NCC team recycles carbon fibres from composite pressure tanks

1 min read

Engineers at the National Composites Centre, the UK’s centre of excellence for advanced composite applications, along with British SME partners B&M Longworth Ltd and Cygnet Texkimp, have successfully reclaimed continuous carbon fibres from a whole pressure vessel and re-used them to manufacture a new pressure vessel.

Demand for carbon-fibre is expected to grow five-fold between 2025 and 2030, exceeding global manufacturing capacity. Creating viable, low-cost recovery processes, that retain the inherent strength of continuous carbon fibres for recycling, is therefore key to the development of the hydrogen economy.

As the gas has low energy density it needs to be compressed and stored at very high pressures, between 350 to 700 bar (5,076 – 10,152 psi). This makes high-strength, lower-weight carbon fibre the material of choice, especially for hydrogen pressure vessels in vehicles such as cars or aircraft, where power-to-weight is critical.

Partnering with Lancashire-based B&M Longworth Ltd, the National Composites Centre team successfully reclaimed continuous carbon fibre, from end-of-life composite pressure tanks, using the company’s revolutionary DEECOM process.

Originally designed to remove waste polymers from filters and production equipment, the process uses superheated steam, under compression, to penetrate microscopic fissures in the composite’s polymer, where it then condenses. On decompression, it boils and expands, cracking the polymer and carrying away broken particles. This pressure swing cycle is then repeated until all the matrix (the material suspended in the polymer) has been separated from the fibre, allowing the monomers to also be reclaimed for possible reprocessing.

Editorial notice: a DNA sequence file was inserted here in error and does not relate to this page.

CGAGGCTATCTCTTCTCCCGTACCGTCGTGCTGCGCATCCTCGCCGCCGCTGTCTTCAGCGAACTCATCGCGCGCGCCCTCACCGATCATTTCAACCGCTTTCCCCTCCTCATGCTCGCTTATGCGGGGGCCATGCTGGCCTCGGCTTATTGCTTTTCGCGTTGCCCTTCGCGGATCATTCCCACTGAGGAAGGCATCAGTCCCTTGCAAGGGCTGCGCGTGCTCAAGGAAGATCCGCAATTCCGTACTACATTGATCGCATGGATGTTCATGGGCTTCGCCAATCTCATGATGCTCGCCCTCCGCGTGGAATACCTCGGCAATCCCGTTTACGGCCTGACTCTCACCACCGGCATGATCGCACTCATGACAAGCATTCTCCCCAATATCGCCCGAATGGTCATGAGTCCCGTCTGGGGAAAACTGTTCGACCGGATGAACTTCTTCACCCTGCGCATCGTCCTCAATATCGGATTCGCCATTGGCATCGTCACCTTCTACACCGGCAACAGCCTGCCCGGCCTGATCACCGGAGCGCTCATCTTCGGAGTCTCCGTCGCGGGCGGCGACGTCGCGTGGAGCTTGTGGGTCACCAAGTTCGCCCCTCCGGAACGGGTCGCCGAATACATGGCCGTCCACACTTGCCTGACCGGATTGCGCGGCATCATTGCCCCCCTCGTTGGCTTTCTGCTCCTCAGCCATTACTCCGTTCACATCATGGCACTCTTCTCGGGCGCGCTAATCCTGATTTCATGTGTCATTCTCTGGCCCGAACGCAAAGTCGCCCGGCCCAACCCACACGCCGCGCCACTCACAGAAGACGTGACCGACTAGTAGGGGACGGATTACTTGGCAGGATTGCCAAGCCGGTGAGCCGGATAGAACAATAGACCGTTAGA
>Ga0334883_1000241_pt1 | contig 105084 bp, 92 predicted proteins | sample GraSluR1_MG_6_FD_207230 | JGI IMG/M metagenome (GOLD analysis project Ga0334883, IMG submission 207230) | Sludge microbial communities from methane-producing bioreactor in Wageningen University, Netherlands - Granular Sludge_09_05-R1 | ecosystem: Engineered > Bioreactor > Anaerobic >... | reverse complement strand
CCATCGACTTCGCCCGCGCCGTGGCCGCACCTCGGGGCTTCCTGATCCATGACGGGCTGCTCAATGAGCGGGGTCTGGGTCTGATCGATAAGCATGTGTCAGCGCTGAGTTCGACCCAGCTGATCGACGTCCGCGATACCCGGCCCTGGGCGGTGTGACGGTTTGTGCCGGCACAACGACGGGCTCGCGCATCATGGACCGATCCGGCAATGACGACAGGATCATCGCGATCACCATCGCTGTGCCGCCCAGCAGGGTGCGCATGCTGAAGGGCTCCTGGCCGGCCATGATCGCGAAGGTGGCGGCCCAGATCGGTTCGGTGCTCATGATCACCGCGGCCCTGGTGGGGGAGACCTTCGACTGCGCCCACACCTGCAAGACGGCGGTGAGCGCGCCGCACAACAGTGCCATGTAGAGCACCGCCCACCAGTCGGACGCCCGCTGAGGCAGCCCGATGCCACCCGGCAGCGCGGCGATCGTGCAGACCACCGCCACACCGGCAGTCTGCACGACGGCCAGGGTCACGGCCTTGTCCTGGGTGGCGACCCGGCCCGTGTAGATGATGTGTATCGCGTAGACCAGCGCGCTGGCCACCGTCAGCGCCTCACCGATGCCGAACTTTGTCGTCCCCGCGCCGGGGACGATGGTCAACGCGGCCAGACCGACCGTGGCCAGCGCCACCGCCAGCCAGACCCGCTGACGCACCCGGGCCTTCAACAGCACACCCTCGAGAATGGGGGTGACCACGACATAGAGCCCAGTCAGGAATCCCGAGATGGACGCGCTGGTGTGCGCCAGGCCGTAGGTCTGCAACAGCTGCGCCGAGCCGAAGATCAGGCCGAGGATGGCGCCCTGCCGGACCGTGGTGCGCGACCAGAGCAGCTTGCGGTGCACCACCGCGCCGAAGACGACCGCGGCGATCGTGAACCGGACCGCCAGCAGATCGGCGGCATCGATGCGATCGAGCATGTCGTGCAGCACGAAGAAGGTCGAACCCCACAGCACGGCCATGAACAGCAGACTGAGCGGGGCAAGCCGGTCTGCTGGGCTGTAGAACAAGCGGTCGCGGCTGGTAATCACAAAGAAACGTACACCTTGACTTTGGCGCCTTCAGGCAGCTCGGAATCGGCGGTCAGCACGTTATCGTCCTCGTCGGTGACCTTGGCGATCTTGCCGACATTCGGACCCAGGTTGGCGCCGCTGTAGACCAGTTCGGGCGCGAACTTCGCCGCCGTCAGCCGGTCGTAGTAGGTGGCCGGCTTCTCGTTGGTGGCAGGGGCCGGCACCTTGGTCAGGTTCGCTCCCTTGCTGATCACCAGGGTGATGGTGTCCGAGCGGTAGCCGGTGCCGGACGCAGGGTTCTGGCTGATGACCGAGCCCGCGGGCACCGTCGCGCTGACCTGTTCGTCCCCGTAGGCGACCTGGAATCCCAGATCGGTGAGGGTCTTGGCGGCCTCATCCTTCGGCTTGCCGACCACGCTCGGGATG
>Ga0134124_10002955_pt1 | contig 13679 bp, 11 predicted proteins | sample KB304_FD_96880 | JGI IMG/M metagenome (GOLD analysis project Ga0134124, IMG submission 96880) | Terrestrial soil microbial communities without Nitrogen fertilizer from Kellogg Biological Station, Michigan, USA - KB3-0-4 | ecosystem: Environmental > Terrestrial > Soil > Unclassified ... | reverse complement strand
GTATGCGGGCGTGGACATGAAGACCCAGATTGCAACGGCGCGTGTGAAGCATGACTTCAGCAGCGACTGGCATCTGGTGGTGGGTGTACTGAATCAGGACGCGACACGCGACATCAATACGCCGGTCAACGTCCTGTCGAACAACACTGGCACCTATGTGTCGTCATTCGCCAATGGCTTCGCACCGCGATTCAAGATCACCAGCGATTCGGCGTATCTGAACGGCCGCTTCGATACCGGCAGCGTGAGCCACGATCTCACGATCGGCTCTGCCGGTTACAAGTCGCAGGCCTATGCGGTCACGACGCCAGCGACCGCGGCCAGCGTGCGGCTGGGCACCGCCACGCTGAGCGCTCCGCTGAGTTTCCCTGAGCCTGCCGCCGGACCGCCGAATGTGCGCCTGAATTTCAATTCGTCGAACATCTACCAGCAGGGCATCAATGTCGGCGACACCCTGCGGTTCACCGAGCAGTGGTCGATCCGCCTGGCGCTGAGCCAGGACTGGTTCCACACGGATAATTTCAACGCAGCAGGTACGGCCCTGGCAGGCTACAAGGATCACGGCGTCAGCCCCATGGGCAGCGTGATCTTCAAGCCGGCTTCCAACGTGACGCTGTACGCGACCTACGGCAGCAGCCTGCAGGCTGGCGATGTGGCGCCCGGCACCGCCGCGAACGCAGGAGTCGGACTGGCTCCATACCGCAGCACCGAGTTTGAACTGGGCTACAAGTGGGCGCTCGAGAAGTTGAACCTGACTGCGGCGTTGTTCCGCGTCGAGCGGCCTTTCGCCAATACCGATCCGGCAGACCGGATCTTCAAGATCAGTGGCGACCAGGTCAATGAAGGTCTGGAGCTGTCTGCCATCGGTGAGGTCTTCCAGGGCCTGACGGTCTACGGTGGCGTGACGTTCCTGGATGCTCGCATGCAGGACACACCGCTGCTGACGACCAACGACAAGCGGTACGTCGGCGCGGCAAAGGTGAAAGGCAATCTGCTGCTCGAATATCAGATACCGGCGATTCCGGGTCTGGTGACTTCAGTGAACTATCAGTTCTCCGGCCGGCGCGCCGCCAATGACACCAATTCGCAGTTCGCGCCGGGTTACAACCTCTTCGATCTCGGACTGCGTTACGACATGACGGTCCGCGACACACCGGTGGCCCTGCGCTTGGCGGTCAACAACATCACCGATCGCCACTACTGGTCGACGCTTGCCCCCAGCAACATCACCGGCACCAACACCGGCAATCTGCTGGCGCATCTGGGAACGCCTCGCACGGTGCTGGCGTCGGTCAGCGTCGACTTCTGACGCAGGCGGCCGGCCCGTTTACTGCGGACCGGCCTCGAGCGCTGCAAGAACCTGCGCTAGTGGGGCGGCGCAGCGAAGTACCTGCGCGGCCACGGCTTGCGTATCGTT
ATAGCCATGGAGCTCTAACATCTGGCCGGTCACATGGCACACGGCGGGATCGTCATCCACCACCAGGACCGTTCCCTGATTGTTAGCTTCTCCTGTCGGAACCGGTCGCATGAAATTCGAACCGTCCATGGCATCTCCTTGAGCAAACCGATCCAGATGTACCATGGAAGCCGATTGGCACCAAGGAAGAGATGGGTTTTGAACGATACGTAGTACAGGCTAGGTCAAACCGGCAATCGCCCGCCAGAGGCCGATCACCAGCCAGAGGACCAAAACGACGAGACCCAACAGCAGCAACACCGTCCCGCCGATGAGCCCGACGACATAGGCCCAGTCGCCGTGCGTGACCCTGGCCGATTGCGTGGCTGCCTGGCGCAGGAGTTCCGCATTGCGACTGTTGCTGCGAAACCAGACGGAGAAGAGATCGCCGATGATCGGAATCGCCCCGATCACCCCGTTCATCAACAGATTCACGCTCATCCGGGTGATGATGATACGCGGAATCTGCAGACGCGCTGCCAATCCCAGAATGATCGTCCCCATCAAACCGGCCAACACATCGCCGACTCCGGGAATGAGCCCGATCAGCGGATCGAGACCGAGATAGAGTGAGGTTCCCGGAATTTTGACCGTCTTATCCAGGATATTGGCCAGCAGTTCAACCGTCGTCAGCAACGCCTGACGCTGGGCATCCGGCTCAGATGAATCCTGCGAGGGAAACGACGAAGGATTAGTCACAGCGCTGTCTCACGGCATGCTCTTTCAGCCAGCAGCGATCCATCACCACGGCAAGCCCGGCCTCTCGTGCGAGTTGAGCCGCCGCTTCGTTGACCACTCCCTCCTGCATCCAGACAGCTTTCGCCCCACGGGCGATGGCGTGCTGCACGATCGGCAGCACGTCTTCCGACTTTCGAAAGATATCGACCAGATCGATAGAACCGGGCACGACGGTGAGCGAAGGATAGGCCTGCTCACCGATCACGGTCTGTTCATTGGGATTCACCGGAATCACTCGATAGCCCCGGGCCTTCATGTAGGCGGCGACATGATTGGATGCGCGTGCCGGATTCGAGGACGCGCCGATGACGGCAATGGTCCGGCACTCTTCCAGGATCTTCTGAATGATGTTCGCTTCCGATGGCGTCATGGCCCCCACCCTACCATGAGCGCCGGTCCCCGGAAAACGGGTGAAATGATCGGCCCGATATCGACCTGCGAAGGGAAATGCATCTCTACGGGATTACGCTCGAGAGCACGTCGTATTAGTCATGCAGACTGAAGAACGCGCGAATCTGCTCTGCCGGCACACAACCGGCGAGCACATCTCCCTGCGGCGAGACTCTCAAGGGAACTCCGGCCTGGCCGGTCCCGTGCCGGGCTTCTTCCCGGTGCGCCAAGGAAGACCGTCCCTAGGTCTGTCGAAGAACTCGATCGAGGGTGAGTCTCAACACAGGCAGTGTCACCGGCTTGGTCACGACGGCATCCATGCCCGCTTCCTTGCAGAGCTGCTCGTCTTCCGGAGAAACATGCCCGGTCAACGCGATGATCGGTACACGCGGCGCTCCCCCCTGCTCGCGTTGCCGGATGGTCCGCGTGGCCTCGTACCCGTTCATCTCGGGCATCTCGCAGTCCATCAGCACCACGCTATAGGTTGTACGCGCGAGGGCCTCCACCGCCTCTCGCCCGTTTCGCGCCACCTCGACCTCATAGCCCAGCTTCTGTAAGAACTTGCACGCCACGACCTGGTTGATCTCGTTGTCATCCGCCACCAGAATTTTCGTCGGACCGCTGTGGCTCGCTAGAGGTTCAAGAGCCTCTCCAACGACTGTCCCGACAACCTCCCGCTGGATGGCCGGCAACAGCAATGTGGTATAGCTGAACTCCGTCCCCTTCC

As a result, National Composites Centre engineers working with Cygnet Texkimp Ltd, a Cheshire-based, global leader of fibre handling and conversion technology, could use the reclaimed continuous carbon fibre to make a new pressure vessel using filament winding.

The partnership is now looking to work with manufacturers to scale and industrialise this process, sharing the knowledge of recent recycling trials. The next step is to undertake fibre characterisation analysis of the reclaimed material and recycled vessel, as the team works towards their ultimate goal: developing the disruptive technologies that enable sustainable hydrogen storage solutions.